Perdue budget veto brings uncertainty

lbonner@newsobserver.comJune 29, 2012 

  • Veto Q&A Q: Will state government shut down without a new budget? No. The state will begin the second year of a two-year budget Sunday. The budget that Gov. Bev Perdue rejected makes changes to that budget, but the baseline plan will be in force. Legislators were working on a basic supplement to the budget that would spend about $1 billion in federal grant money for welfare, teen pregnancy prevention, child care subsidies, and other programs. Though that supplement is not in place, the governor’s office said public services will not be disrupted. Q: What are the legislature’s options now? Legislators could work with Perdue on budget changes. She wants to do that; GOP legislative leaders don’t. They can override her veto if the House has enough votes. Or, they can leave the second-year budget as it stands and go home. Q: Why is this happening? The Democratic governor and Republican legislative leaders don’t work together well. Perdue says she’s taking a stand for schools, while Republicans emphasize budgeting with tax cuts and without gimmicks. Q: When is the last time the legislature left without a revised second-year budget? 1996. Gov. Jim Hunt called lawmakers back into session to work out an agreement. Q: Has the budget ever before been approved late? Yes. Many times. The state budget year begins on July 1, but governors and the legislature sometimes took that deadline and stretched it days or months. In 1998, the budget was approved in late October.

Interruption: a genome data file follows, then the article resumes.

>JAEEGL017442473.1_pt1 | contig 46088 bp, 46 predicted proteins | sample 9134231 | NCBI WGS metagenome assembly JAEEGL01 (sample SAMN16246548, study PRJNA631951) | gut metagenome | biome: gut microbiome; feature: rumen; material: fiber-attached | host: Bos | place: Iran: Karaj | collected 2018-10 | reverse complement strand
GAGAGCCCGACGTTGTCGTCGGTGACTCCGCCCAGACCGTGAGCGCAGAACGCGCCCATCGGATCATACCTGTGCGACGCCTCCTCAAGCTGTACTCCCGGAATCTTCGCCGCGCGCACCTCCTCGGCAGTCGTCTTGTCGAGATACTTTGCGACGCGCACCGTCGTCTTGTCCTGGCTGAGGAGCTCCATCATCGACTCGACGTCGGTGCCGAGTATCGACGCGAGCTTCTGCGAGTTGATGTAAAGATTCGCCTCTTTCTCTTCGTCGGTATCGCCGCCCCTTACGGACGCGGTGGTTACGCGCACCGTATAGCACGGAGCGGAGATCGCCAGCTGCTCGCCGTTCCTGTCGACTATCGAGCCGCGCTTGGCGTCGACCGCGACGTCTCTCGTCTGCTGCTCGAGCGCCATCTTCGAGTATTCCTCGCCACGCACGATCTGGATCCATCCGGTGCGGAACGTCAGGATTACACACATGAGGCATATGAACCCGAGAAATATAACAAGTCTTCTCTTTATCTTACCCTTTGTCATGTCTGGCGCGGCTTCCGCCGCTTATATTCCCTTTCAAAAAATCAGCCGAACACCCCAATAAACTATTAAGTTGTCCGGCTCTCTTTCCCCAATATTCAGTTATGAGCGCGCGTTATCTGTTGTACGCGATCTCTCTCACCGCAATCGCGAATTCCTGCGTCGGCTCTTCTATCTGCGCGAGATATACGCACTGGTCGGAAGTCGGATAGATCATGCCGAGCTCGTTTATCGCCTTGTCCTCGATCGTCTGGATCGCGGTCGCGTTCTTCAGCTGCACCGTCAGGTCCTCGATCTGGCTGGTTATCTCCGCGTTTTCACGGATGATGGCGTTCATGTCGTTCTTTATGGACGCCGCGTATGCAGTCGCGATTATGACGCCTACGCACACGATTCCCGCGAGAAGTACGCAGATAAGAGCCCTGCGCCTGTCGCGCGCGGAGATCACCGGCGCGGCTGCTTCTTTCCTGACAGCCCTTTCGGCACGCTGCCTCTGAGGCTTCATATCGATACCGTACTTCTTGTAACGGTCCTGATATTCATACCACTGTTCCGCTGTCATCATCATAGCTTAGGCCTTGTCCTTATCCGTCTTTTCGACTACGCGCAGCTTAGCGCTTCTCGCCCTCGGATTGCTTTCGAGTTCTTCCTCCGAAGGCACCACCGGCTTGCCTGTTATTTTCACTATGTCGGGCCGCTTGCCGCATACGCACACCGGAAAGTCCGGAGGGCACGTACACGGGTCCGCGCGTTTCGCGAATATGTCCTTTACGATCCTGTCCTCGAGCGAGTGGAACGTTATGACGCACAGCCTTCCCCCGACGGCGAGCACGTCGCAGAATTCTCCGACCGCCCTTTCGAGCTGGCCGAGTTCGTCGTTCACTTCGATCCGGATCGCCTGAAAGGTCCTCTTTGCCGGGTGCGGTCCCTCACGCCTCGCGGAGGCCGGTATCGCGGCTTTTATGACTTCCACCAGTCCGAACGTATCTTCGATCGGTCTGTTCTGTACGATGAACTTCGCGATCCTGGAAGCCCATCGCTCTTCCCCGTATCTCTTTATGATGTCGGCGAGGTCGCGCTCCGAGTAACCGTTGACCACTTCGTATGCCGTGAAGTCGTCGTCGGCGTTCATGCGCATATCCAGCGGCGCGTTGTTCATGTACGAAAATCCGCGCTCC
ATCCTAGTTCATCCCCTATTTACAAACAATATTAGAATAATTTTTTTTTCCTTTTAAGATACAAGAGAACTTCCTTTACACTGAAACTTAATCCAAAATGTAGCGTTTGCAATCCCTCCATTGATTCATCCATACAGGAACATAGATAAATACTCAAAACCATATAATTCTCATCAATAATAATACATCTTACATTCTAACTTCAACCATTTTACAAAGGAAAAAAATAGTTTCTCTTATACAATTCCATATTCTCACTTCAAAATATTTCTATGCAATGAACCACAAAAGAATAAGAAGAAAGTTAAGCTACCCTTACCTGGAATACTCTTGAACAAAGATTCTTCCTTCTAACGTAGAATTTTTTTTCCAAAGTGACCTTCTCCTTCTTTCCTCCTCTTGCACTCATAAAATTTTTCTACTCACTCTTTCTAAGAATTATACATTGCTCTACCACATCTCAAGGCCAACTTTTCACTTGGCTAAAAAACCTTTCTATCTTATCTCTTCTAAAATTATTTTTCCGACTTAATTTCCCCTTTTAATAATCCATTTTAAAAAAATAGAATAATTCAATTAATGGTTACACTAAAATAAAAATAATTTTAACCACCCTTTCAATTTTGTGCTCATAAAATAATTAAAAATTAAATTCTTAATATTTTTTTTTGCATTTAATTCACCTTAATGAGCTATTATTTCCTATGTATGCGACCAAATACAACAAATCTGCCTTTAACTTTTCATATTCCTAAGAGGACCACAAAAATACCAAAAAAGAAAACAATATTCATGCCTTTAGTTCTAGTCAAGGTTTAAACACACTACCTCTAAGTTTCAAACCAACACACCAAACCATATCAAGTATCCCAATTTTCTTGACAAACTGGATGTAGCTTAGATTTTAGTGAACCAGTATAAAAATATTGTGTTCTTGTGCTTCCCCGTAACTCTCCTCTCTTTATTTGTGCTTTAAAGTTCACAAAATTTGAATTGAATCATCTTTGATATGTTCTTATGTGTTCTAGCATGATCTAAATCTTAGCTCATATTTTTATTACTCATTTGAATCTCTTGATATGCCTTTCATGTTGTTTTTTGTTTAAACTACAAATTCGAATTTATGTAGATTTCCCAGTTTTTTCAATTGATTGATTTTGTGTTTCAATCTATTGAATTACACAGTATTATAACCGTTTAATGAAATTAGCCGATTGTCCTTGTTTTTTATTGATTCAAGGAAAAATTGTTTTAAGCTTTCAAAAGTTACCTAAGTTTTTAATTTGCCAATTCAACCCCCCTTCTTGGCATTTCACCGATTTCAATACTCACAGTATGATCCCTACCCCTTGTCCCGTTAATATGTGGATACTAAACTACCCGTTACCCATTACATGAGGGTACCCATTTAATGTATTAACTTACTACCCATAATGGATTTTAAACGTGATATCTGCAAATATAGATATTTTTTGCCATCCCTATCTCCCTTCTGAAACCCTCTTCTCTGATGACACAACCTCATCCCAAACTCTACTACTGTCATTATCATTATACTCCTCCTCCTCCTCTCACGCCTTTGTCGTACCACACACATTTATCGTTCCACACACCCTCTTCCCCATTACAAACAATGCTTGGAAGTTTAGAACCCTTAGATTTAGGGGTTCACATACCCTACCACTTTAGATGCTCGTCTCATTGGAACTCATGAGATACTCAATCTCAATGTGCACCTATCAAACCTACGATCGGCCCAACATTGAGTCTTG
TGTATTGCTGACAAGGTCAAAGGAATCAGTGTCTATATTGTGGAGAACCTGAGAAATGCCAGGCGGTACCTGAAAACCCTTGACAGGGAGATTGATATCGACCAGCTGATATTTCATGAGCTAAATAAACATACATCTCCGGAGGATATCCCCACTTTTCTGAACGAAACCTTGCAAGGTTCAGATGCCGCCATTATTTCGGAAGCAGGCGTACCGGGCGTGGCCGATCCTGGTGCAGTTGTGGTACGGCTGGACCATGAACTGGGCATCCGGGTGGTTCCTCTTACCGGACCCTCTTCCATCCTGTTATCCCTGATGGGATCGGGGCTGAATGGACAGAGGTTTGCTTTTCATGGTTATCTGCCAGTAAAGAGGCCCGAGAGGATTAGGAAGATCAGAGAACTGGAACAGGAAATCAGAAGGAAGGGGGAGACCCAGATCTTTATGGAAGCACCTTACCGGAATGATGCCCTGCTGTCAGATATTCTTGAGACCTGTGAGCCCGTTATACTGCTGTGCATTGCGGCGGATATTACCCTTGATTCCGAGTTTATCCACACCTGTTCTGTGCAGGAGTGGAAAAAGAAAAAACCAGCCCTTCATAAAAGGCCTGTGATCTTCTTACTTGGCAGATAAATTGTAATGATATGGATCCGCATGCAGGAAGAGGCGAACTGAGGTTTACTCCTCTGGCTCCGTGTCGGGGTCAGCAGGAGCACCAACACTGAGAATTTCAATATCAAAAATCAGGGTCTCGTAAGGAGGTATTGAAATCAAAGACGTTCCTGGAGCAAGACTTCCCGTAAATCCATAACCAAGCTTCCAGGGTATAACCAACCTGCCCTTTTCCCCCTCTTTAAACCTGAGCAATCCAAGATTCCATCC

• More information What Perdue wants Gov. Bev Perdue and legislative leaders are arguing over $100 million. Perdue wants to spend it this way: • K-12 schools: $76 million • N.C. Pre-K: $10 million • Pre-K and kindergarten assessments: $5 million • Eugenics victims: $5 million • Probation officers: $3.4 million • Help America Vote Act: $600,000

lbonner@newsobserver.com

Gov Bev Perdue’s veto Friday of the proposed $20.2 billion state budget leaves schools, courts and college students on scholarships facing an uncertainty they haven’t experienced in years.

The impasse between the Democratic governor and the Republican-led legislature may mean lawmakers will finish work in a few days without putting a revised budget in place.

Perdue said she wants to draw legislative leaders into negotiations.

She has made at least two suggestions in the last week for spending about $100 million more on K-12 schools, probation officers and other items by using money from reserve accounts or an unexpected bump in revenue. Legislative leaders have rebuffed her suggestions, and said they don’t intend to rework the budget.

The revenue bump that Perdue is referring to comes from businesses not yet claiming a new $3,500 tax credit, law makers said. Because businesses still have time to claim the money, the state can’t spend it, Sen. Bob Rucho, a Mecklenburg County Republican, said on Thursday when Perdue first suggested the idea.

“I really tried to forge a consensus with them,” Perdue said. “Ultimately, they told me ‘No.’ They said, ‘Take it or leave it.’ I refuse to give up.”

Flanked by two large signs listing “Top 20 Budget Flaws,” Perdue said the legislature’s plan falls short in many areas. But the budget discussion isn’t about money, she said, but about the state’s priorities and future.

House Speaker Thom Tillis said Perdue’s spending suggestions were “structurally flawed,” and that she is holding up progress for the sake of one-half of 1 percent in a $20.2 billion budget.